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#5 of 8 Old 08-26-2011, 10:19 AM
 
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I was certified for a long time, but after a while I began to see that the training is helpful - but the restrictions that are put on a doula who's certified are very limiting. The scope of practice issues can really be frustrating and vague.  But I wouldn't start out uncertified.  I think the regulations and the training really help establish a doula and create confidence.  I used to feel that the cert. made me seem more professional, but after years of doing this I've never had anyone ask about it.  The certification really helps establish boundaries and standards that might not exist if doulas were all just doing their own thing.  I prefer it, but for now I'm uncertified until I can find the right niche for me.  I guess it depends on how knowledgable you are to start with...?


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#6 of 8 Old 08-26-2011, 01:47 PM
 
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i did the training and was ready to certify and decided not too. I think as long as you are adequately trained and knowledgable then certification is unneccessary, if you want to do it, if you dont, dont :P Ive never had anyone ask about certification.

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#7 of 8 Old 02-07-2012, 04:57 AM
 
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Becoming certified takes a lot of hard work, time and money but is well worth it! The organizations that certify have many years of knowledge and experience they can share with you. The Code of Ethics and Standard of Practice are set up not only to protect your clients but to protect the doula from overstepping her boundaries in what is the true profession of being a birth or postpartum doula. Professional doulas are there for physical, emotional and informational support not to give their own opinion or to butt heads with that woman's chosen medical care provider. If you stay within the COE and SOP, you serve your client well while raising the doula profession to the level of respect it deserves within the birth community. Educating women with evidence based research as to their options and encouraging them to ask the right questions, empowers the woman and supports her in her choices. It's also great to be a part of a professional organization that continues to educate, mentor and support you as a doula with their newsletters, forums and resources!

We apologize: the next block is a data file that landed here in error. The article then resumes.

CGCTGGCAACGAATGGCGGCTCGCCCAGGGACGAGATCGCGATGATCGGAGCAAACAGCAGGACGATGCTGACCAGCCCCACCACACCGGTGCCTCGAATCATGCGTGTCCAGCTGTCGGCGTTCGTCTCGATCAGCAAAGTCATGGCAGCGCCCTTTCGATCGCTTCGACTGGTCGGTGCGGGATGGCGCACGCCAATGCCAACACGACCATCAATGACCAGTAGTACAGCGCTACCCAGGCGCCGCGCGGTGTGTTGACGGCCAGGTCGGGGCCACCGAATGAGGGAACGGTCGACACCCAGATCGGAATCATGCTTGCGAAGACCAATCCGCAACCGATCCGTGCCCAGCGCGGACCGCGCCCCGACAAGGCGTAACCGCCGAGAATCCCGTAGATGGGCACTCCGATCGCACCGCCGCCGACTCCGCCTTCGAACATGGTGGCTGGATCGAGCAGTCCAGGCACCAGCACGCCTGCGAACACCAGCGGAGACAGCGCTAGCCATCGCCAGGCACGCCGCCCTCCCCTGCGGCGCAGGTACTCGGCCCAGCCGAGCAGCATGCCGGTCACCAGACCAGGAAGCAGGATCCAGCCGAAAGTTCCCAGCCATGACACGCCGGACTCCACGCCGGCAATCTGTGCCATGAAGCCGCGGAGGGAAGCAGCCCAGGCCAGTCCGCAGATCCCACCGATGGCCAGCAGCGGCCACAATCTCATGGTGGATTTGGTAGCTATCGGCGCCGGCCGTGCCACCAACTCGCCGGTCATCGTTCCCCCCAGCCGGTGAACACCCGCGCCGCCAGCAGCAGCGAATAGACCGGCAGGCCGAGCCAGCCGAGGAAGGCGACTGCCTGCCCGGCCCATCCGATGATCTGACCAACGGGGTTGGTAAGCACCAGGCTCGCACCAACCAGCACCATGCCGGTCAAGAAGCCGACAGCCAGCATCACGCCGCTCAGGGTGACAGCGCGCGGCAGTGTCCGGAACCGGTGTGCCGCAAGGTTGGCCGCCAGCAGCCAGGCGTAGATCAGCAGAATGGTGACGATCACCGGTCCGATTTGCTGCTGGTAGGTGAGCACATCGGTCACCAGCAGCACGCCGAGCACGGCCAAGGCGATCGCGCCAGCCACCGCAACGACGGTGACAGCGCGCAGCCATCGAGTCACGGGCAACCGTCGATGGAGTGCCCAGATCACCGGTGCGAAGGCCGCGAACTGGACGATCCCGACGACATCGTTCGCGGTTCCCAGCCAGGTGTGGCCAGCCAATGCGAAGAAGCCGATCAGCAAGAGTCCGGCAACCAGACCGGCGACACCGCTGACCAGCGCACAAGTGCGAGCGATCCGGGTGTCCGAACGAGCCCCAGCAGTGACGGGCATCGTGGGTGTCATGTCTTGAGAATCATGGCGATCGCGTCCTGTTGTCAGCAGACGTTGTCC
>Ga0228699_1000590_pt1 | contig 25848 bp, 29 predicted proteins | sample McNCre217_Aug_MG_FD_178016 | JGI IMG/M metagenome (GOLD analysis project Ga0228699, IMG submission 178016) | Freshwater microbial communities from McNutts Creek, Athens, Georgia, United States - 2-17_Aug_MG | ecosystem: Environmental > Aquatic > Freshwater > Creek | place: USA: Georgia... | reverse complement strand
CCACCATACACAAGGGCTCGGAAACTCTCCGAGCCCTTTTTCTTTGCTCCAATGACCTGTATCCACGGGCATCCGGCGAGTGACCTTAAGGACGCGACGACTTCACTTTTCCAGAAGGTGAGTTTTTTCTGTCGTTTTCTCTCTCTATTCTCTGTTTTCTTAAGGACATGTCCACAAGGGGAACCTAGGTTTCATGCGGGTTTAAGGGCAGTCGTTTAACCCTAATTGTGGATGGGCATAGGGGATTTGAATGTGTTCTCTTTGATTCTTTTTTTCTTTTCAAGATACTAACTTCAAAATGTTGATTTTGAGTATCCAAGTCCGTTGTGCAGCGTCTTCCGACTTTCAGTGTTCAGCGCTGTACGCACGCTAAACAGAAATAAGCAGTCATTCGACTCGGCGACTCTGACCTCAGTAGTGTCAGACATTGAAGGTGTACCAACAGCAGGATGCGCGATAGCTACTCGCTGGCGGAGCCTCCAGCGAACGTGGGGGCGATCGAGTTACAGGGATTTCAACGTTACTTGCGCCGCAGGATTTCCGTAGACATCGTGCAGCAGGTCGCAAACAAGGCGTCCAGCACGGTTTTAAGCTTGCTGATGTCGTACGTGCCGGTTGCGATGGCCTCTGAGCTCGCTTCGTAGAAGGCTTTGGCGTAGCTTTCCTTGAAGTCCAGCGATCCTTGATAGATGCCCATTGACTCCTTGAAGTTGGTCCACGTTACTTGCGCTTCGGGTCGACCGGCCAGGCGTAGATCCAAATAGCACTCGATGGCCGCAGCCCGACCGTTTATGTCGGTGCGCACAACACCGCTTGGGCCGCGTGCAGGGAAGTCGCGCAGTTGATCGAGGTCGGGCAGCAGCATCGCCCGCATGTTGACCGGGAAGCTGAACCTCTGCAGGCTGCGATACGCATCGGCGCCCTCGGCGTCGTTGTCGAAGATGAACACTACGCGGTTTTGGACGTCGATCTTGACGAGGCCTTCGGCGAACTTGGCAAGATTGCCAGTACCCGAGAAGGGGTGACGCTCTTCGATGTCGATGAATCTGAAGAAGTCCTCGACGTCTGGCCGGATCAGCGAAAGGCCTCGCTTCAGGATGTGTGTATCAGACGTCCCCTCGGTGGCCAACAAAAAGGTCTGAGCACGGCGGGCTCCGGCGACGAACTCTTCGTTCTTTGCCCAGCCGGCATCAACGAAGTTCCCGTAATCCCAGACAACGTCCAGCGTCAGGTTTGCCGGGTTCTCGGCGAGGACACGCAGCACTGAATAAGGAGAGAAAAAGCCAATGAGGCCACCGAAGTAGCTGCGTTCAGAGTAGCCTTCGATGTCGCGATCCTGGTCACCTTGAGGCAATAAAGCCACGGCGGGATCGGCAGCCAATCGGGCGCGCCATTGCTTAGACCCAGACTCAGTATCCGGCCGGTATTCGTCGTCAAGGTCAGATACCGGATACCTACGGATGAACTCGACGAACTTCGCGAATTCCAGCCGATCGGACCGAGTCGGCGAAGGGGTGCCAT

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#8 of 8 Old 02-07-2012, 09:39 AM
 
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not all doula organizations are like that though, I cant speak for all of them but i didnt feel i got any extra support or education when I trained. You really can do all of that on your own as well. Being a professional doula isnt about credentials, its about experience and the way you practice the trade, good doulas boost the profession regardless of their certification. Ive talked to and met many doulas in my area (we have a group) and I couldnt tell you where any of them trained, and if they are still members of the organizations.